A confirmation is sent out with the time, date, location, cost and a copy of the inspection agreement for their review. We have learned that setting expectations is an important part of customer satisfaction. Most home buyers are bewildered by the home buying process. The more education we can provide upfront the better they will understand the information they receive down the line.
Information Flow and Scheduling
It’s important that I receive information prior to arriving at the site, beginning with the initial contact from the agent. When the client is booking the inspection, we identify their concerns and issues. I usually will look over the schedule and inspection details the evening before. Since we have been performing inspections for some time in this area, I am familiar with the neighborhoods and their particular issues. We usually block out four hours for an inspection because you never know what you will find until you show up at a property. The last thing we want to do is rush through an inspection due to a scheduling crunch. Our information forms capture cell phone numbers for both the client and agent. If we are running late we can call and let them know when we will arrive.
All inspectors have their own way of handling the physical inspection of a home. The key is standardization. Like McDonalds, you want a systematic approach that allows you to adequately view the property and identify issues. Like many inspectors, I try to get to the property before the client to do a “sizing up.” This allows me to do some pre-planning on where to access the roof, the order of things to be inspected and to identify features, such as out buildings that weren't disclosed. I also begin cataloging issues that will need further examination, such as LP siding or hazards like overhead wires. If the client and agent have not arrived yet, I will start taking pictures of the exterior. Usually I shoot the front elevation and each side of the home and roof. Photo documentation is part of my standard process. In a small home inspection I will take close to 100 pictures and use about 25 in the report. Clients will frequently forget the condition of the home but if there is a disagreement on the condition they have a hard time arguing with a picture.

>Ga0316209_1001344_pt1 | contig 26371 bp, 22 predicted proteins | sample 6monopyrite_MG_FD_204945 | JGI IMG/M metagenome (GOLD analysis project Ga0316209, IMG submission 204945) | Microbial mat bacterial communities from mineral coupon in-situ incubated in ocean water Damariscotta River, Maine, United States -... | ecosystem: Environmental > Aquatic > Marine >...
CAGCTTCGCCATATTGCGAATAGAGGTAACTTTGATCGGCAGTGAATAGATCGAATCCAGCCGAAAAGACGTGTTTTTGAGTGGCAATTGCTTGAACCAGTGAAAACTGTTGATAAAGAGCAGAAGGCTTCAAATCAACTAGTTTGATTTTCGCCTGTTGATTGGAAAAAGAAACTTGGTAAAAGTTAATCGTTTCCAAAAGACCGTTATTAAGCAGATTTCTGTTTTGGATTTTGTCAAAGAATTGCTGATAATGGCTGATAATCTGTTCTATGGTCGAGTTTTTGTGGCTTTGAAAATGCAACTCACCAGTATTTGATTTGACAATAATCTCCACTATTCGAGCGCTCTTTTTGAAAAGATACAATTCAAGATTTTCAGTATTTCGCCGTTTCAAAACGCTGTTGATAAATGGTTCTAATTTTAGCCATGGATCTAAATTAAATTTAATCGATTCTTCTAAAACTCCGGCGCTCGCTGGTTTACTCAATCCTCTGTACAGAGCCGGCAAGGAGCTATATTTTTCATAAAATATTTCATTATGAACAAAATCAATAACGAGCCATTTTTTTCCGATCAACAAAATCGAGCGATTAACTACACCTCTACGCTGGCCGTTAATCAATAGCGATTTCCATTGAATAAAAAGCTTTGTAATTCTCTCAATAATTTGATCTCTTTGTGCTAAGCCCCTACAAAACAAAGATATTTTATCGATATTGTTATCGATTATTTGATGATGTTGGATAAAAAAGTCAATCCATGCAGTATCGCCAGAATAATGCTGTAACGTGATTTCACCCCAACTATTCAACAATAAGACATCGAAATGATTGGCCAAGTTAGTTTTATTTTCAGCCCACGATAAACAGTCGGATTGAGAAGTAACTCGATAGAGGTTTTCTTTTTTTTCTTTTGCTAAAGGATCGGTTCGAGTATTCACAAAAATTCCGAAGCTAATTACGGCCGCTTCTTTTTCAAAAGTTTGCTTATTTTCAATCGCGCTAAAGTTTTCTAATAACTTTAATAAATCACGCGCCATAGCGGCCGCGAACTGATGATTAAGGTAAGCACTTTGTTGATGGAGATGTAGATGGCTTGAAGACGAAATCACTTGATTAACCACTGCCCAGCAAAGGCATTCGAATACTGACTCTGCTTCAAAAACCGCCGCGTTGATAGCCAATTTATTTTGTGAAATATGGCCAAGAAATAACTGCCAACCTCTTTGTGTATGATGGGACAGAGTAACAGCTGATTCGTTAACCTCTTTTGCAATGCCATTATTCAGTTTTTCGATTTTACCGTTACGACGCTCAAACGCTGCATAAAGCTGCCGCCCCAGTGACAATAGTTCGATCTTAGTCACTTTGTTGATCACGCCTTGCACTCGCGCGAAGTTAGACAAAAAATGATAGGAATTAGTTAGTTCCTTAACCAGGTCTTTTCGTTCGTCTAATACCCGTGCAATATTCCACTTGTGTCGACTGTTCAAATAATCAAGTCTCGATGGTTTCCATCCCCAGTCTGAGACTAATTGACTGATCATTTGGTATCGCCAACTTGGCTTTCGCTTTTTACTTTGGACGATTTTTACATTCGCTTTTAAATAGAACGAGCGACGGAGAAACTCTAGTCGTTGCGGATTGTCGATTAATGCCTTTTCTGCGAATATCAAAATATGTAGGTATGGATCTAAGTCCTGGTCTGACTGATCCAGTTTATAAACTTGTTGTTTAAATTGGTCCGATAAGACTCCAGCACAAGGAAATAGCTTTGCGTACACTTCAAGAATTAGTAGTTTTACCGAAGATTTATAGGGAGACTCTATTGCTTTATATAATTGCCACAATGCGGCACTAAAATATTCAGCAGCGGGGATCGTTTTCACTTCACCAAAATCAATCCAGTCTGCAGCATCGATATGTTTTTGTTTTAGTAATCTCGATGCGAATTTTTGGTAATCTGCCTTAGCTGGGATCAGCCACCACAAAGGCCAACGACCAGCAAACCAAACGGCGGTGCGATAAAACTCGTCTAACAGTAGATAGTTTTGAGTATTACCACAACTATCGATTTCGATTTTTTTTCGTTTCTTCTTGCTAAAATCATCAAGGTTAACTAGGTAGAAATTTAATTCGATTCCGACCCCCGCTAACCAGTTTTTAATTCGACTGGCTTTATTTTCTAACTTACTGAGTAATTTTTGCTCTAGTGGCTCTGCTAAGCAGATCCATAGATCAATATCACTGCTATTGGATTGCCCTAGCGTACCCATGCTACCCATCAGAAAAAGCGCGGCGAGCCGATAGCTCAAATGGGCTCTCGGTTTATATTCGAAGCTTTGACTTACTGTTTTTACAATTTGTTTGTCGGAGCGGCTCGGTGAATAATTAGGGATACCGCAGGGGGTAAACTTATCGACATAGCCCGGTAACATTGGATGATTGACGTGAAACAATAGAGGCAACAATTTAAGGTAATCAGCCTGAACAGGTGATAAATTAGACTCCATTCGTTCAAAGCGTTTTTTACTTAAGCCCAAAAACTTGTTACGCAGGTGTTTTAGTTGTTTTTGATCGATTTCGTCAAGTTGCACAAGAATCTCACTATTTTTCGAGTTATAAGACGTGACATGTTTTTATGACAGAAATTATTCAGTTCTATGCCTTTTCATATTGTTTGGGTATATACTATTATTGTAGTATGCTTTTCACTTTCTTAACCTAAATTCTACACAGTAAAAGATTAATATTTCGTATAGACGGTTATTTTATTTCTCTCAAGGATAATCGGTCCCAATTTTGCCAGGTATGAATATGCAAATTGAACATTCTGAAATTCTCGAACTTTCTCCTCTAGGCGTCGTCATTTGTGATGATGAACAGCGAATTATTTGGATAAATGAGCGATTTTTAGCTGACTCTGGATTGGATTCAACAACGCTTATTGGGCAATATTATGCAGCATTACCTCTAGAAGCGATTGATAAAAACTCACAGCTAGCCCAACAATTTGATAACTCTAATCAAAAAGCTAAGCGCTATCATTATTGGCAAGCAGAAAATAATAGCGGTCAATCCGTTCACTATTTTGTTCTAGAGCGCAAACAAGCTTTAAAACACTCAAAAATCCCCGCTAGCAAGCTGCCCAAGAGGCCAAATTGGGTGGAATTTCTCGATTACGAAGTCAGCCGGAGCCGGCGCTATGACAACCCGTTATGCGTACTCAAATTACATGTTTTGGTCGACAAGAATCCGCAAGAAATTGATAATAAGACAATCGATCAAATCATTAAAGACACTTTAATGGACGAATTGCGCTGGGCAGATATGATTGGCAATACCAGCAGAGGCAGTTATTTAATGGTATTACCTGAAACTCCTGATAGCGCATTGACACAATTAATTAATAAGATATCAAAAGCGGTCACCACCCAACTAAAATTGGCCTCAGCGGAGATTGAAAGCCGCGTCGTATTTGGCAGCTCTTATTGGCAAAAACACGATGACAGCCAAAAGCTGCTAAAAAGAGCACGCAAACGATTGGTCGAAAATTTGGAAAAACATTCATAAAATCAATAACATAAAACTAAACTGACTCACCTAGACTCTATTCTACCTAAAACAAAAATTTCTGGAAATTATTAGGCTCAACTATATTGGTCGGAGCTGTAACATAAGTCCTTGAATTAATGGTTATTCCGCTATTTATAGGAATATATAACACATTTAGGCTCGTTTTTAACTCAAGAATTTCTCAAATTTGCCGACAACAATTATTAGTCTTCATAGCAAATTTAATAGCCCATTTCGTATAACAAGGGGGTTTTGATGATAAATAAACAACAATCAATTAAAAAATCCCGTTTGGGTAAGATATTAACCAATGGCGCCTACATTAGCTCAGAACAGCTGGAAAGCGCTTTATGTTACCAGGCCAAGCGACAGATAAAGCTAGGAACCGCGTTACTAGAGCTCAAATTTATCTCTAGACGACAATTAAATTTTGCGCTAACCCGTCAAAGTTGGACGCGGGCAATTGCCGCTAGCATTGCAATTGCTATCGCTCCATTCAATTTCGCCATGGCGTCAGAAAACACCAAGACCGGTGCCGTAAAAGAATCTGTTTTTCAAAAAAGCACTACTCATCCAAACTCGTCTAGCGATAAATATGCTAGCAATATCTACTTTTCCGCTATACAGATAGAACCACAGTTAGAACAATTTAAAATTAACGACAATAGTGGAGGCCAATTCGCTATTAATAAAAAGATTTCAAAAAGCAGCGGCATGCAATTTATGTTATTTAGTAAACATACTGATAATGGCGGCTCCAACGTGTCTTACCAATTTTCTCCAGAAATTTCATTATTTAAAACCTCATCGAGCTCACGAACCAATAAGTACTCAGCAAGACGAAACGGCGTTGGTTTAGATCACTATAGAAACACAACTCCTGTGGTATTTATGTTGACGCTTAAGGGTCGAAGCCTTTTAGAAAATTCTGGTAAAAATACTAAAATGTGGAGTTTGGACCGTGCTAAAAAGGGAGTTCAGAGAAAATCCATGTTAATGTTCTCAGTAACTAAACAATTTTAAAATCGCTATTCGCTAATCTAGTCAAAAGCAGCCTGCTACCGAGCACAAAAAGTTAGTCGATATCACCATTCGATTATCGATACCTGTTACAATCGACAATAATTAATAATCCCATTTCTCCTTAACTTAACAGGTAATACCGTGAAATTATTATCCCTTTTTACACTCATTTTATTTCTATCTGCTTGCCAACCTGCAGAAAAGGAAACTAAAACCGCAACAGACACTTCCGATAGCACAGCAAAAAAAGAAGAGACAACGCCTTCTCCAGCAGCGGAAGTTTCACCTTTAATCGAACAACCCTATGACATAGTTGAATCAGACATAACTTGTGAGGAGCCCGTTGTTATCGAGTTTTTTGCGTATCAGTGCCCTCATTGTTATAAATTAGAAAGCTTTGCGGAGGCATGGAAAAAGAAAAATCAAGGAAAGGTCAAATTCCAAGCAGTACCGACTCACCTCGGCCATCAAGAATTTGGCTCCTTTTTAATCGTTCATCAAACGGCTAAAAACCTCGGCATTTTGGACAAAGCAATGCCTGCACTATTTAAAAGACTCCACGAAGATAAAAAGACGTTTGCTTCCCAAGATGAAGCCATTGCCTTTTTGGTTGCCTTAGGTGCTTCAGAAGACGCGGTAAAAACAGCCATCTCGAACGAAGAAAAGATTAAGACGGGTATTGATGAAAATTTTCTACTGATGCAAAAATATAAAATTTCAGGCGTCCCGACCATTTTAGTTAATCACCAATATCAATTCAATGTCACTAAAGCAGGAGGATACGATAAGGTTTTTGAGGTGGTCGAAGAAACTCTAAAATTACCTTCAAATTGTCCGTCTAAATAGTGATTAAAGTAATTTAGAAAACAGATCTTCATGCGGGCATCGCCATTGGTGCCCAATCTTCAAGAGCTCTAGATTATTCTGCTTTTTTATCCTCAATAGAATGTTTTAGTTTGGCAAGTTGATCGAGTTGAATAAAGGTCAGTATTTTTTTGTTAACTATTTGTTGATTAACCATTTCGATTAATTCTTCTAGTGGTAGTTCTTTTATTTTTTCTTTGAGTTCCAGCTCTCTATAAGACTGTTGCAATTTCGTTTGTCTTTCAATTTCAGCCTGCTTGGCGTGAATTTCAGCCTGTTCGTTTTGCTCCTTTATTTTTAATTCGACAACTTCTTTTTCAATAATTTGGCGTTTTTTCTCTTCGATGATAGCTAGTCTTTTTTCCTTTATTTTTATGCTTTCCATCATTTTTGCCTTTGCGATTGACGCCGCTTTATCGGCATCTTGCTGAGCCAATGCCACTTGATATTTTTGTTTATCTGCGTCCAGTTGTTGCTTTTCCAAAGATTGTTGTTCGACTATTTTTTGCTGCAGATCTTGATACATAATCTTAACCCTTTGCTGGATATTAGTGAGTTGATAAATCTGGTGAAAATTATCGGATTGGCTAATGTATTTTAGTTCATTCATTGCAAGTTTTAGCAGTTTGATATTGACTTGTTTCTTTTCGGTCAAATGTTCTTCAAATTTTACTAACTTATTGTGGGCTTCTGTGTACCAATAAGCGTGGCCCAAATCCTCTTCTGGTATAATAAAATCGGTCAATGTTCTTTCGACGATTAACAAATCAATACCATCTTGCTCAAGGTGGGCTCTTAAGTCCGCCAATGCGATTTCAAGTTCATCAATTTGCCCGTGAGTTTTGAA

Master craftsmen spend hours perfecting their trade. As they learn, they build muscle memory. This muscle memory makes it easier to get the tasks right time after time. Most home inspectors already have muscle memory. For example, when I first got my telescopic ladder I looked pretty awkward opening and closing it. I have now used it more than 1,000 times and can select the height, extend the ladder, get the right climbing angle and check it while I am talking to the client. I have done it so many times I have perfected the process. Most experts will agree that to master a process you have to perform it at least a 1,000 times. Practice your inspection process and be consistent. We can't control our inspection environment but we can master the inspection process so we can perform it regardless of the environment.